The glossy cover of a cooking magazine called to me with its potential for new and exciting foods within. I stood in line at the grocery store and looked towards the usual staple ingredients in my cart, the same ones I bought last week and the week before. I sighed, and told myself that I could not buy a new cooking magazine until I cooked something from the ones I already had at home.
Maybe you can relate to this experience. Maybe you are an experienced chef who's just going through a cooking slump. Or maybe you are new to cooking and don't know where to begin in the intimidating process of cooking. I just started cooking a couple of years ago, and while I am proud of my creations, I'm still easily intimidated by a new process or tool that unfamiliar recipes often present. Due to the onset of severe food allergies, I was forced into the world of cooking. And can I tell you, sometimes feeding myself three meals a day, every day, can be daunting. Here's how I get myself cooking:
1. Pick out a recipe
This part is fun for me, but it's also often where I get derailed. Pick up a cookbook, open a cooking magazine, find a blog you like, or do an internet search for new recipes. If you get really stuck, ask your mom. If you're like me, you will discard the recipes that seem too complicated or don't use flavors you like. If you're like me, you will also end up with a pile of recipes and feel too overwhelmed to actually cook any of them. So here's my advice: Pick. One. Don't pick 20 new recipes to try. Just pick one recipe.
2. Schedule time
Once you have your recipe, you need to find a time to make it. Schedule it. Write it down on your calendar, or tell a friend, so that you can hold yourself accountable. Plan for it to take twice as long as you expect, especially if someone else is joining you to eat it. I find if I make time for it, and plan on it being an activity rather than a chore, it's more fun. And then I'll actually do it.
3. Plan your grocery list
Don't be like me, staring at the cooking magazine at the end of the shopping trip. You've already picked a recipe, and scheduled time to make it. Now write out the ingredients you'll need, and check which ones you already have, before you even get to the grocery store. Also, go to the grocery store.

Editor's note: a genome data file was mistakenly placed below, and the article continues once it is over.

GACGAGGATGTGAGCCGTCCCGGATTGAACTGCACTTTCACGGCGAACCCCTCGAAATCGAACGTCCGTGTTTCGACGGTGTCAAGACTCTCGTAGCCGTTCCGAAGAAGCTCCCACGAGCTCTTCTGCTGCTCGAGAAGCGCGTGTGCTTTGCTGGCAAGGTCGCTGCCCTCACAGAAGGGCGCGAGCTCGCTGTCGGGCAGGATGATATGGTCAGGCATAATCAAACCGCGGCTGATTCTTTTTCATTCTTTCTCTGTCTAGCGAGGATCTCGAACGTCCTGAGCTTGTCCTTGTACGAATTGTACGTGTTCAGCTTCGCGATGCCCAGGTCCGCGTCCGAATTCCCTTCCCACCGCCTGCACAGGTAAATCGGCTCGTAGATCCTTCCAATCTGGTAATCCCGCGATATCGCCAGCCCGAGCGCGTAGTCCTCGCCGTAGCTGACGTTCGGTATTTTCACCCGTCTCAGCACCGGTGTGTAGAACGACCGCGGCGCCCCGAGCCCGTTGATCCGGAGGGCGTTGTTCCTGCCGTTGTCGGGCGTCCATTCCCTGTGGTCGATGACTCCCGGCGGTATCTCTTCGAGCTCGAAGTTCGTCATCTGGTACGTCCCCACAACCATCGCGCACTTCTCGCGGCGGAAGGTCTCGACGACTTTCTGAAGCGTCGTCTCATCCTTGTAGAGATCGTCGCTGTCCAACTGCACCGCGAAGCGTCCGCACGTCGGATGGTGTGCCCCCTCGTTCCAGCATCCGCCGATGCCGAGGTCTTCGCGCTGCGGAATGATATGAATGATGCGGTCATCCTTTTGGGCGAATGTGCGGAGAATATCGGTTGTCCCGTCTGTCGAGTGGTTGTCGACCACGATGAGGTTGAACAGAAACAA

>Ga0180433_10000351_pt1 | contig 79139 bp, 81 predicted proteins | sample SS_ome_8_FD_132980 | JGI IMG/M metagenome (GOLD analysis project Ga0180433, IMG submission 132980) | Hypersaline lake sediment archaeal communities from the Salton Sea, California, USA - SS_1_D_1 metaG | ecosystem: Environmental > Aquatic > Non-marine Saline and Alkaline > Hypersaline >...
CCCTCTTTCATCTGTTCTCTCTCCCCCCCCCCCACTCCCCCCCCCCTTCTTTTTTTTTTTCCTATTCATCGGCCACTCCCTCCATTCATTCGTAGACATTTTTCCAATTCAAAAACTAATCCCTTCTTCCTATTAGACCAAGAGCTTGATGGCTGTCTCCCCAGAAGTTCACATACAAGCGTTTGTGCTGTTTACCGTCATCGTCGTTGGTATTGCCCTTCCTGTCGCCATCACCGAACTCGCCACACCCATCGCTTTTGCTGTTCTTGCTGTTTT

4. Make it social
My kitchen is small, so it's not always easy to make the cooking process itself social. More than two people in my kitchen gets dangerous, especially if there are boiling pots and knives involved. But if you have someone to cook with, invite him or her into your kitchen. If you prefer to cook alone, make the experience a social one by talking about your new recipe with a friend, or share the finished product with a friend or family member.
5. Take the pressure off yourself -- make it fun
So you burned the stir fry. So the dish looked ugly. So you made a casserole, but forgot that you really hate to eat casserole. (I have done each one of these things, at least once). Who cares? Is it edible?- Great! Is it really disgusting and not very edible? Chalk it up to another learning experience, and throw the recipe out. Take the pressure off. You're not cooking for Martha Stewart or President Obama. (If you are cooking for either of those individuals, please disregard. You definitely have pressure.) Make it fun by laughing at your mistakes, observing the flavors and textures of your creation, maybe even turning up the music in the kitchen while you wait for it to cook.
Cooking doesn't have to be just about feeding yourself as a daily chore. Cooking can be an experience all by itself. All you need to do is get started.